New: A daily newsletter defining what matters in business and markets

Stories

Bipartisan bill goes after Chinese political influence operations

Senators Rubio and Cortez-Masto. Photos: Getty Images

Republican Senator Marco Rubio of Florida and Democratic Senator Catherine Cortez-Masto of Nevada have introduced bipartisan legislation to uncover Chinese political influence campaigns in the U.S. This is the second China-related bill Rubio has introduced in two days.

The big picture: As Chinese President Xi Jinping lays out his vision to take China to superpower status, Congress is accelerating its campaign against Beijing. Just this month, lawmakers have passed legislation punishing Chinese phone maker ZTE, and they're pursuing increased review of foreign investment in U.S. tech.

"For a long time there was sort of a bipartisan consensus that we didn't like everything China did, but once China got rich and prosperous, they would start to see the benefit of playing by the rules that the world created after World War II ... In the last couple of years, it has become clear that China doesn't intend to do that."
— Rubio in interview with Axios

The details: The proposed legislation would require the State Department and the Director of National Intelligence to organize an interagency task force to compile an unclassified report on Chinese influence operations in the U.S. and in certain ally nations (to be determined by the DNI). That includes the Chinese Communist Party's efforts to manipulate the press, influence academic institutions and coerce companies. A similar bill was introduced in the House earlier this month.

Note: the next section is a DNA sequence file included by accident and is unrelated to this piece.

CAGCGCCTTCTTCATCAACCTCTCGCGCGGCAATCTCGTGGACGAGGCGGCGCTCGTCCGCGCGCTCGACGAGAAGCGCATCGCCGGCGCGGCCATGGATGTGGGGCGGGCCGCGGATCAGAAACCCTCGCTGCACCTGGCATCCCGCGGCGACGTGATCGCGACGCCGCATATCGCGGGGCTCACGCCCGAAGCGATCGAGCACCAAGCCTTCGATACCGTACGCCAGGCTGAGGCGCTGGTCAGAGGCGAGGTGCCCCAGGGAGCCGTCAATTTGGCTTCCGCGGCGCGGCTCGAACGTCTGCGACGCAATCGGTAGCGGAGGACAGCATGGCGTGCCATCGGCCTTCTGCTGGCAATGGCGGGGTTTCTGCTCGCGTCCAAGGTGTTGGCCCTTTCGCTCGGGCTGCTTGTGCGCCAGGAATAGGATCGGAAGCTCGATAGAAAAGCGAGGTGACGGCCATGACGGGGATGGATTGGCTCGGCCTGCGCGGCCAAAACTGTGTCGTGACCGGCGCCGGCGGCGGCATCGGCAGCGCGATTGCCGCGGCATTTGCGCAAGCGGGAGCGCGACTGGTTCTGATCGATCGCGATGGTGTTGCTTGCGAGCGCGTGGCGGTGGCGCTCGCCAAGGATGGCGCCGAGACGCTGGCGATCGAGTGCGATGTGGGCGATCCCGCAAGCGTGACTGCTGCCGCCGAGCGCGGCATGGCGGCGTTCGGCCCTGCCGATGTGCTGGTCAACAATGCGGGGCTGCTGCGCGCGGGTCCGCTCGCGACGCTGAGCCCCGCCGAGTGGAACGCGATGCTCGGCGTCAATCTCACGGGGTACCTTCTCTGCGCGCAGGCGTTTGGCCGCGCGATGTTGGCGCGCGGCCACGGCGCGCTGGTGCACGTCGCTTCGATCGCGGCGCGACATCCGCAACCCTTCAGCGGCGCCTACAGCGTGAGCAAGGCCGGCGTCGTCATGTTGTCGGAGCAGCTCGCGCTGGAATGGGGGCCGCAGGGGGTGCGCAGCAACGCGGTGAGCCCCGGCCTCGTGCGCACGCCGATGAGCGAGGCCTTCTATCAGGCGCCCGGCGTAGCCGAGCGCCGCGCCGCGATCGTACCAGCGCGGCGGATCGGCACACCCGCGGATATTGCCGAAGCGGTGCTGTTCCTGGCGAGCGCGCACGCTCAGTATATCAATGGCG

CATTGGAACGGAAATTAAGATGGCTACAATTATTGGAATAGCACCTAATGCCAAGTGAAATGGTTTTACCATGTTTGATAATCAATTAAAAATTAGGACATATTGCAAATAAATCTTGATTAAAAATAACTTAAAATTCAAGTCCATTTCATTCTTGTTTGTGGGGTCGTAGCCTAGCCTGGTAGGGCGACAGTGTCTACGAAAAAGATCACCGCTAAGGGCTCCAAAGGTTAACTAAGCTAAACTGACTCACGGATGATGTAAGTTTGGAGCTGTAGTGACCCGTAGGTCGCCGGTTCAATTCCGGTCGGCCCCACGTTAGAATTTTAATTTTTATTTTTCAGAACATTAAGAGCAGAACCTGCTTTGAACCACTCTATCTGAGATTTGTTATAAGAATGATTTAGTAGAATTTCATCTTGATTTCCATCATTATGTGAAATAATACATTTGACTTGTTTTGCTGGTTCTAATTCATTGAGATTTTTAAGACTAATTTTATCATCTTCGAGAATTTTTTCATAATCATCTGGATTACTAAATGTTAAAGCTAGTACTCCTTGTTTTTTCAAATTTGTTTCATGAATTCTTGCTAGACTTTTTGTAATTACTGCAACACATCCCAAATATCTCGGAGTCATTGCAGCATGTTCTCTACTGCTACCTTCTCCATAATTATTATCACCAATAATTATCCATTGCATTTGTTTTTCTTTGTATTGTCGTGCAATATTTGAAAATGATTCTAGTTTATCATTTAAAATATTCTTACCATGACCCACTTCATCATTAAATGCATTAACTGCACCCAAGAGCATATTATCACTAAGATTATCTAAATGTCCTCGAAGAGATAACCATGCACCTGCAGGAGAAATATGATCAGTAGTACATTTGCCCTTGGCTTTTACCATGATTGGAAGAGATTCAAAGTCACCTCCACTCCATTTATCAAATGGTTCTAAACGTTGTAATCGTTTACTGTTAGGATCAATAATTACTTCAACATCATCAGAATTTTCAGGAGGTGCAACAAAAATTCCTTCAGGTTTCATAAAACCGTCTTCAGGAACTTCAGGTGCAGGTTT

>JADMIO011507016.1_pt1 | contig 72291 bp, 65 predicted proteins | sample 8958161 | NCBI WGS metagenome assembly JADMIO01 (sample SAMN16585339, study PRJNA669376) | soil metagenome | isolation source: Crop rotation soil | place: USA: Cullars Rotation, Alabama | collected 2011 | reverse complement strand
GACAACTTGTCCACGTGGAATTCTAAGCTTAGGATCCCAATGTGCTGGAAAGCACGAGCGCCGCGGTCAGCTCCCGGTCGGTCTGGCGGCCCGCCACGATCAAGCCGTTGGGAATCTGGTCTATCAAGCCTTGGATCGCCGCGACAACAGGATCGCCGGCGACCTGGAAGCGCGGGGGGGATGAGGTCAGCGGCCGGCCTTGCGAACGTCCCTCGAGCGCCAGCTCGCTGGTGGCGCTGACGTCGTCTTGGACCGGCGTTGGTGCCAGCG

• If the intelligence is declassified, "I think people will be surprised at some of the places in which China is playing a role," Rubio tells Axios.
  • Rubio cites the Washington Post's partnership with China Daily, state-run media, and the network of over 100 Beijing-backed and funded Confucius Institutes — which teach Chinese language and culture at American universities and have long been criticized for spreading Communist Party views and censoring speakers who are critical of the Party — as two examples of influence operations.
  • Flashback: This bill is loosely based on a 1985 law that required the State Department to issue an annual report on “Soviet and Communist Disinformation and Press Manipulation.”
More stories loading.